Hina hurried to pick up the phone as the bell rung. She was delighted to see the number on the telephone screen. It was Saba on the other side; her only daughter had married two weeks ago and flown to the UK. Hina was impatiently waiting to hear from her daughter, but as she was travelling, she hadn’t gotten a chance to talk to her. She had only received an update about her safe journey with her husband. As it was going to be their first proper conversation after the wedding, Hina was keen to talk to her daughter and find out how married life was treating her.
Hina asked: “How are you? How is Adnan?” Saba replied: “Mama! It is so dull here! Nobody to talk to! I am all alone the whole day! No helper here; I have to do all the work myself.” She was crying and saying, “Mama! I can’t live here anymore!” Hina was thinking worriedly, “She is a victim of home sickness and climate change!”
Hina got very concerned after the call. When her husband, Rashid, came home, she told him about her chat with their daughter.
“Come on, she is no more a teenaged girl! She is 27 now! She should be tackling her problems on her own! Rashid was realisitic, even though Saba was his beloved daughter.
After a year…
Saba had not been able to adjust. Brought up in a family that did not socialize too much, her social skills were almost non-existent. She had no contact with any neighbours or the community. She would only chat over Skype with her mother.
One day, however, she called her mom and said joyfully: “Mama! Maham is coming here.”
Maham was Saba’s first cousin, three years younger than her. Unlike Saba, she was an extrovert. Inspite of the difference in nature and habits, both of them were good friends.
“Aha! That’s good!” Hina exclaimed. She did caution her daughter not to dwell too much on her problems in front of her cousin, and stay composed and contented.
Finally, Maham arrived, with stars in her eyes. A confident and an enthusiastic soul, Maham was engaged to marry a Malaysian doctor, known to her family for six years.
Saba was puzzled at Maham’s decision to stay with an Egyptian family, instead of staying with her. “Are they dearer to you than me?” Saba asked.“Certainly not!” Maham answered, hugging her. “This Egyptian family was very near to my paternal grandfather! Now his daughters are my friends and that’s the only reason I want to stay with them while I am visiting England!”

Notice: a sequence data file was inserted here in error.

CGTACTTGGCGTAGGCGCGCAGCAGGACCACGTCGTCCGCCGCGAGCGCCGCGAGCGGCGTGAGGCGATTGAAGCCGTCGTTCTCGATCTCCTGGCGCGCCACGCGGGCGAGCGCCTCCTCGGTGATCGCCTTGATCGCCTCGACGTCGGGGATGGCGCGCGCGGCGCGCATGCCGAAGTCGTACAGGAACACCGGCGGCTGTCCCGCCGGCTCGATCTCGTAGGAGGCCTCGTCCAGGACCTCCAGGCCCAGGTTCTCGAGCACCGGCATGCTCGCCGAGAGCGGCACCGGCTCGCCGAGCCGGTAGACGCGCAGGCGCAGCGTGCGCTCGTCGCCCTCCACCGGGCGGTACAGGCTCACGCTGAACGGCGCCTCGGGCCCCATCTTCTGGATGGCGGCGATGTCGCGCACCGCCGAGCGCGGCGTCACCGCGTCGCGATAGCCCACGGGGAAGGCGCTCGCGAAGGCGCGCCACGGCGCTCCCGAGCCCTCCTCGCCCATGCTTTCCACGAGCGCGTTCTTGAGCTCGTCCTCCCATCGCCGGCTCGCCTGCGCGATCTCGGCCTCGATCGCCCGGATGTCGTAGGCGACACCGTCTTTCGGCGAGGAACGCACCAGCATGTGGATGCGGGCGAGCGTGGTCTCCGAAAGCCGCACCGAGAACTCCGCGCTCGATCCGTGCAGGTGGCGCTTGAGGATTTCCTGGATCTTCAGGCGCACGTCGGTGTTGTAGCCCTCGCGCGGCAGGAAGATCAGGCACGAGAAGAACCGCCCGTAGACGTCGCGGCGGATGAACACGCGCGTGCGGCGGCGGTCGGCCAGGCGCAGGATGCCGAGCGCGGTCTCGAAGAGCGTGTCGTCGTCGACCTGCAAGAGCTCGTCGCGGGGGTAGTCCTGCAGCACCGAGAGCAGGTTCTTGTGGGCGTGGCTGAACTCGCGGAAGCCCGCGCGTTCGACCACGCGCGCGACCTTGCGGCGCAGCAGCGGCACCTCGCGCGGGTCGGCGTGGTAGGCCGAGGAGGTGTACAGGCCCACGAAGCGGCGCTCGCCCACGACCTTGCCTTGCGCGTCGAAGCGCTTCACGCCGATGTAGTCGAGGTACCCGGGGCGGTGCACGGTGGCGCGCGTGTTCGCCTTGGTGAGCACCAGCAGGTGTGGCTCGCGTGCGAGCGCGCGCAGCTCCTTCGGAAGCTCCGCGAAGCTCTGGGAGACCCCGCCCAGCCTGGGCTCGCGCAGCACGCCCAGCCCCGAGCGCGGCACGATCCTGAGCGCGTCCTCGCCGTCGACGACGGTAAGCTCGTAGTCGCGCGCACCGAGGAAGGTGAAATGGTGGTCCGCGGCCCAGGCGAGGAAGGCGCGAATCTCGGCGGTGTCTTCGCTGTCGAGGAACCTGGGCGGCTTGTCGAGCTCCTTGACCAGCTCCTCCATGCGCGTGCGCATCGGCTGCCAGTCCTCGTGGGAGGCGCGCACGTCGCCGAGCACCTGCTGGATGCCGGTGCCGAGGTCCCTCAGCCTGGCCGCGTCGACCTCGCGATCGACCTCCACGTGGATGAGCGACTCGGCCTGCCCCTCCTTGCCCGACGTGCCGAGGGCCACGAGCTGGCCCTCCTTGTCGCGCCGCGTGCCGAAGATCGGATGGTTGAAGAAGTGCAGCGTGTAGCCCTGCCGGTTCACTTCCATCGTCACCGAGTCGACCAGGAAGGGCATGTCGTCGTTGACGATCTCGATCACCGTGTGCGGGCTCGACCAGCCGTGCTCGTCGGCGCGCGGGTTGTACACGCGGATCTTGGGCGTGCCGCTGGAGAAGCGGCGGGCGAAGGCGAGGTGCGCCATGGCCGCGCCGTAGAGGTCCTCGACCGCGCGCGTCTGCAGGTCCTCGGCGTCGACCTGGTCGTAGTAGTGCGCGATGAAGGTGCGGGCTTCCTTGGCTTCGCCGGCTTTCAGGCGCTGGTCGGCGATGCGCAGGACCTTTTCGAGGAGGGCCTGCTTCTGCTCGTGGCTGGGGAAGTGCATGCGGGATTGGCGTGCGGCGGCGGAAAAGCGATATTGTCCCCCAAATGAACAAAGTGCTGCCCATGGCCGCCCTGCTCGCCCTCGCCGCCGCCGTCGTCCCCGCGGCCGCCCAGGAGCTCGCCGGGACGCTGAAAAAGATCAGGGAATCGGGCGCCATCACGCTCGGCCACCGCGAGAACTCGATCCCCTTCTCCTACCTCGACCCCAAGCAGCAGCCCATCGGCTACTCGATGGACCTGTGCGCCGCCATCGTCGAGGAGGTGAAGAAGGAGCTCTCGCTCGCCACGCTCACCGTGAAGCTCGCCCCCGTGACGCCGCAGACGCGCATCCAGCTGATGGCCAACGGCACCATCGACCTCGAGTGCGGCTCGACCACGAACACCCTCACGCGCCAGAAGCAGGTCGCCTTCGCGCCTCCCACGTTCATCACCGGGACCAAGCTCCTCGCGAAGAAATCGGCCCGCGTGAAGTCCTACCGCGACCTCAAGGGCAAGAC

Maham and Saba talked all day long. “ How do you spend time with the people belonging to different statuses and speaking different languages?” Saba asked.
“Oh dear! How can we find similarity in this world? All humans are equal.” This philosophy was hard for Saba to digest.
The next day, Maha took her to a convention. It was a strange world for Saba. Muslim ladies of different age groups, belonging to different countries, were mingling with each other. They were hugging, kissing, making introductions and exchanging smiles. Saba was highly fascinated. Maham was totally at home there and Saba felt proud of being her cousin.
“Diversity is the beauty of nature! Tolerance and patience is the key to relish diversity. You know I am fond of continental foods. I have never tasted Malaysian food but now I am learning to cook them for my husband-to-be, in order to assimilate into their culture,” said Maham laughing while leaving Saba in a deep thought.
After one week
Maham left the UK! But the desperate Saba gained so much from her friend!
A few days later, Hina asked her over Skype: “Where have you been? I was waiting.” Saba told her, “Oh! I was out to visit my Bengali friend; she has been living here since three years. She helps me with grocery and other domestic problems. I go to a park where I get to meet many interesting ladies. Mama! I plan to continue my studies as well.”
The new enthusiastic Saba left Hina happily astonished.